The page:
Book review: The Dogs, John Hughes

An ambitious and complex novel of love, life and death from a Miles Franklin shortlisted author.

Michael Shamanov’s mother is dying. The Dogs, John Hughes’ first novel since the Miles Franklin shortlisted No One, opens with Michael arriving to visit her in the nursing home in which she has lived for two years. ‘For reasons that do me no honour’, as Michael tells us, he has not seen her since she was admitted and he left her there. Michael is a successful screenwriter and makes a very cerebral narrator. The narrative unwinds slowly, with frequent discursions into art, history, memory and metaphor. 

Although the prose is hardly sparse, I nevertheless got the impression that something was being withheld. It is not that Michael is incapable of self-reflection (indeed he sometimes engages in lacerating self-criticism) but we learn just as much from gaps and elisions. Sentences like ‘I’ve never liked the theatre. Sitting in the crowded dark, watching full-grown men and women trying to make you forget the fact they’re pretending to be other full-grown men and women’ seem to tell us about something deeper than the theatre.

Although she is rapidly succumbing to dementia, Michael wants to recover as much of the story of his mother’s youth as still exists. It is quite a story; the daughter of a Russian prince and an Italian opera singer, she met Michael’s father, with whom she initially shared no common language, and emigrated after the war. It is also a story, as Michael will learn, with a dark secret at its centre.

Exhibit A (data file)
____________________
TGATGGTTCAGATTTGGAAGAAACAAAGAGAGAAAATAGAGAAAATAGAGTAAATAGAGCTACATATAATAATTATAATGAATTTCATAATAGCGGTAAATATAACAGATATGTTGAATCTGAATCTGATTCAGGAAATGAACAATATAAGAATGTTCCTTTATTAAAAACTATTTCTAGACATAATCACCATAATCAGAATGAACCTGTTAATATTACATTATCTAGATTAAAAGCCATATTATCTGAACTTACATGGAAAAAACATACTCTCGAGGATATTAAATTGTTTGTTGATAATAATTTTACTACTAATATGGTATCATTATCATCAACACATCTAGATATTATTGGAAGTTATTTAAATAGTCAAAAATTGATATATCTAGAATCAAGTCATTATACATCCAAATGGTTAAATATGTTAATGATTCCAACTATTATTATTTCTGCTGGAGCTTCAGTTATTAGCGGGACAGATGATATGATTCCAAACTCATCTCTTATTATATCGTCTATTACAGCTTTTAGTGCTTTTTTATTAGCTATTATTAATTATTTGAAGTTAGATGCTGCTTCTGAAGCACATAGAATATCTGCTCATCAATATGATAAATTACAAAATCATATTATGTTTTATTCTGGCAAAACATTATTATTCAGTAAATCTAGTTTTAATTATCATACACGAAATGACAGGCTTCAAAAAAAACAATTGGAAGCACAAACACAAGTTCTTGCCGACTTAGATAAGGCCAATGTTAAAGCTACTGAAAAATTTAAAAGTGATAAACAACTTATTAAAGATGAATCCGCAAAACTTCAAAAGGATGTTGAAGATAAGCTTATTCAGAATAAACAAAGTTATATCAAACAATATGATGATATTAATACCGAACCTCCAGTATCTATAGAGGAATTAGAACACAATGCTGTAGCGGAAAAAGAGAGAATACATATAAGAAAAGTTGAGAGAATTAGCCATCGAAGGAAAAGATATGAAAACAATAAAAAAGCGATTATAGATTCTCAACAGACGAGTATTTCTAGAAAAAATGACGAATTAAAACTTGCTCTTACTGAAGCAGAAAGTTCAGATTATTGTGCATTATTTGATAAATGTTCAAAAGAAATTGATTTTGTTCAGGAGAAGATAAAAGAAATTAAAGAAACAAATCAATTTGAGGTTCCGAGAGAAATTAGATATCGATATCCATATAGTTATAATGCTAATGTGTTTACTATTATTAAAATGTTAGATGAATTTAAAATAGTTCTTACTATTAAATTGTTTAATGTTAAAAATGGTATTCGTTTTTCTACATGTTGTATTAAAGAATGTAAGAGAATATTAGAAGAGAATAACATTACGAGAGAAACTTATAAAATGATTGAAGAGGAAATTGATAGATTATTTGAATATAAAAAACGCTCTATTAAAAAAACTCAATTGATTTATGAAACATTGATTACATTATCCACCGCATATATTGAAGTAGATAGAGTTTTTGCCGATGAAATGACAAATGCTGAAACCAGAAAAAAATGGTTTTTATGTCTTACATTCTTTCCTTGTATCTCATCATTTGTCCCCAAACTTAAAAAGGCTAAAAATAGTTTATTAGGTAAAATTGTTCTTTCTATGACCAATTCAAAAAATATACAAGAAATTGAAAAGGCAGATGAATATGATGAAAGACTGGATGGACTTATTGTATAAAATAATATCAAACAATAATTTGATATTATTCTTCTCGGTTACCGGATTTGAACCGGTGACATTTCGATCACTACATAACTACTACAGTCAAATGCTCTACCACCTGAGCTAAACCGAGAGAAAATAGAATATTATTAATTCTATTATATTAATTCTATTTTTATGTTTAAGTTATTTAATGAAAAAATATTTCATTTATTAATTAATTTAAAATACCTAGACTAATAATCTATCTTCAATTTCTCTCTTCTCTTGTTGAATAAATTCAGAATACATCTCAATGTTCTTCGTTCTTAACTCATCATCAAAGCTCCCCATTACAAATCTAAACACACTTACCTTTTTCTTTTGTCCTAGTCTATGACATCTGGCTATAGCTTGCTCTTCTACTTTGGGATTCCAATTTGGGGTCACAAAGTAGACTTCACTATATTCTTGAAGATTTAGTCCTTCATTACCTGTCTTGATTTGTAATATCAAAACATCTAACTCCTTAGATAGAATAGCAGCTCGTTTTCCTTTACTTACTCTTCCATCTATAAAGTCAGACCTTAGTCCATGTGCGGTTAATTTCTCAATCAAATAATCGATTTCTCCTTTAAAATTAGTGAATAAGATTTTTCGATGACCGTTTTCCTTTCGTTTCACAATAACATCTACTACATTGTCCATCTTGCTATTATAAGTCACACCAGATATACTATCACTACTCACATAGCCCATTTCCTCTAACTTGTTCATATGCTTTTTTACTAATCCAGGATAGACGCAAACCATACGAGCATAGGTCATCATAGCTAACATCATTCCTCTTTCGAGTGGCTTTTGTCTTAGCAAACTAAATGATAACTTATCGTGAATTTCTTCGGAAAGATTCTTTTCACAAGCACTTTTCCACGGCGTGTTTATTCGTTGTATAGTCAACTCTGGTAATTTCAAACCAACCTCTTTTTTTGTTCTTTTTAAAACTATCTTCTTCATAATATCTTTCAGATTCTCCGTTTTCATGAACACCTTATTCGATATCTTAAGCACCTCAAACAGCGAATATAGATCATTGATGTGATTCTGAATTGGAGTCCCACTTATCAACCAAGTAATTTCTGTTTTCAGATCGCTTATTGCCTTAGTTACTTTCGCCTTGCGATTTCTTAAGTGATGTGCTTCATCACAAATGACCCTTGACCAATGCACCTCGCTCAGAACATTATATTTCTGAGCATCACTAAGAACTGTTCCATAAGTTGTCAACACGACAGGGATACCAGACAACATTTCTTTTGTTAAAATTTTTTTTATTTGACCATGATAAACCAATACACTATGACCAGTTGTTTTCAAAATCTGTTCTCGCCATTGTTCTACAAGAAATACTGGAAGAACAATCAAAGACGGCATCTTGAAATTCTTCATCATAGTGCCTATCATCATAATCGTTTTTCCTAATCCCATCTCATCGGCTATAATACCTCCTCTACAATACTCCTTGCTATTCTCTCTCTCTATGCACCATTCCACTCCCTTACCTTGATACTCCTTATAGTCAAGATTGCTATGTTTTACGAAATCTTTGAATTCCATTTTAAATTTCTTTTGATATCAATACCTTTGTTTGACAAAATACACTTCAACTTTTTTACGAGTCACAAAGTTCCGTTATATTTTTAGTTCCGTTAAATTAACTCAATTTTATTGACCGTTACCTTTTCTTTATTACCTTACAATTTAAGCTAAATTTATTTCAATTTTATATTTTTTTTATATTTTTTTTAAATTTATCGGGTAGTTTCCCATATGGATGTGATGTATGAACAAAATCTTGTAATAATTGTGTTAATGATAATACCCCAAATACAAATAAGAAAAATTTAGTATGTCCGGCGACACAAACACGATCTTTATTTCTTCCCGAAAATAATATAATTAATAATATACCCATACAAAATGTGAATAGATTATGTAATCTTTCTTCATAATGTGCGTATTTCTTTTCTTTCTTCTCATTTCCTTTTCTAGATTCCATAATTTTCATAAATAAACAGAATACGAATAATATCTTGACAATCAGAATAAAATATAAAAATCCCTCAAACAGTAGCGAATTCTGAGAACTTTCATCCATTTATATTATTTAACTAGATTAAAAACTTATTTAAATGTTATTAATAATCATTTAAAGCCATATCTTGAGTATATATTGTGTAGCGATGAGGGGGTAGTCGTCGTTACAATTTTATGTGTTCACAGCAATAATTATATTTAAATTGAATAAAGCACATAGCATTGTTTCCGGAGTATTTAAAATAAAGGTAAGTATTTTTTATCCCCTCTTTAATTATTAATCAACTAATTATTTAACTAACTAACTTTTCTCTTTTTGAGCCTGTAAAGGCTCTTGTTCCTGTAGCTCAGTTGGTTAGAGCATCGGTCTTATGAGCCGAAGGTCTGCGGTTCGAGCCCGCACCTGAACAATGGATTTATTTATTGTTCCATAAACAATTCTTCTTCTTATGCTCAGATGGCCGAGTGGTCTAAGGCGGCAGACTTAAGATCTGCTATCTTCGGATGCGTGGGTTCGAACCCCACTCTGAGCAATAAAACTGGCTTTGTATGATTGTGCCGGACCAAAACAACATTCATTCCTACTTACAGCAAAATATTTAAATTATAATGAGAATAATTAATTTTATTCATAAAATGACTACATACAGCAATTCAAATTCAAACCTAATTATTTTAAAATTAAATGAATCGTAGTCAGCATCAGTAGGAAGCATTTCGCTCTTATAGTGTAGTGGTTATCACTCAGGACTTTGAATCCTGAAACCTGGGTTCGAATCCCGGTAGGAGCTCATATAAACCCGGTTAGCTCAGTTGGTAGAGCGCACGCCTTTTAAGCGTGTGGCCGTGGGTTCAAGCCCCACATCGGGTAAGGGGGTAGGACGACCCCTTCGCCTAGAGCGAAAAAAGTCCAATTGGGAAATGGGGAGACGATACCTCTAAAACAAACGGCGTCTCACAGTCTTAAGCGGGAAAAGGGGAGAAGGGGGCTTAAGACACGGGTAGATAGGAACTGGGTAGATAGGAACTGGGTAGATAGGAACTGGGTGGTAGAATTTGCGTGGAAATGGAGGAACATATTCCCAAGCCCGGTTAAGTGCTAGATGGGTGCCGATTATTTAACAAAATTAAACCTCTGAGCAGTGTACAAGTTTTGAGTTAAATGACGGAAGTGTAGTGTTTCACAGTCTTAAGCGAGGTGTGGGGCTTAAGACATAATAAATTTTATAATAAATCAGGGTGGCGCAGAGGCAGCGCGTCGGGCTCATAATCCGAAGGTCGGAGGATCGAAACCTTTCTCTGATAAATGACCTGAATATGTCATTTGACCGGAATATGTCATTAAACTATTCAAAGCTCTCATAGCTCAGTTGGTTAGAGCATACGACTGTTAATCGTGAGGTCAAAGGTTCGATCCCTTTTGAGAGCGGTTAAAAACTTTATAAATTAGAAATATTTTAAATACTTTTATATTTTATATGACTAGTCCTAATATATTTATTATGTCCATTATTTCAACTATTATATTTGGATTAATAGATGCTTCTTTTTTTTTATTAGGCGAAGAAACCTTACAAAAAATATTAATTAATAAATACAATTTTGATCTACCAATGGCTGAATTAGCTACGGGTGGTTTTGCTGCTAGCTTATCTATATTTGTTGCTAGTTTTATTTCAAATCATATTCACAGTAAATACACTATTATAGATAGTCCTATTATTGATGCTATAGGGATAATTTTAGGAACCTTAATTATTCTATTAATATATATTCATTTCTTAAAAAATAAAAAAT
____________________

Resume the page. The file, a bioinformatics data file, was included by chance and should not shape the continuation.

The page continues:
These elements form the nucleus of the novel but there are other threads as well: Michael’s relationships with his ex-wife Sarah and his son Leo and his budding romance with his mother’s carer, Catherine. The story skips between Sydney, Newcastle and the Gold Coast while his mother’s recollections and the story of her parents take it still further afield: Paris, Venice and Moscow. 

Of this complex tapestry, only Michael’s relationship with Catherine strained my credulity. Catherine serves a necessary narrative function as she bridges the gap formed by the two years Michael has spent avoiding his mother. Perhaps, too, the otherwise elusive Michael needs someone to dig into those parts of his psyche he would rather ignore. But Catherine is otherwise a slightly flat character, her own dark secret notwithstanding. What she sees in Michael is not clear and I could not quite get to grips with their relationship.

Read: Book review: We, Hominids by Frank Westerman, translated by Sam Garrett

The novel’s ambition is colossal, one of the many ways in which it reminded me of Patrick White’s The Eye of the Storm. It is a novel concerned with the big questions of life and death but it impressed me just as much with its treatment of the mundane and ordinary. Although the sheer number of Michael’s asides slows the narrative down inordinately, at its very best, the prose is magnificent. Those who know Sydney might read sentences like ‘Darling Street awash in luminous beams, tart with the breath of snarling, bodiless creatures, all bright and blinding eyes. The city singing to itself in clanging gears, idling bass chords, syncopation of horns, street cleaner timpani’ and recognise the truth of an experience they didn’t previously think it was possible to reduce to words.

The Dogs by John Hughes
Publisher: Upswell
ISBN: 9780645076349
Format: Paperback
Pages: 310pp
Publication date: 2021
RRP: $27.99

Ned Hirst is a lawyer and writer based in Sydney whose work has appeared in Overland, The Australian Law Journal and elsewhere. He tweets at @ned_hirst.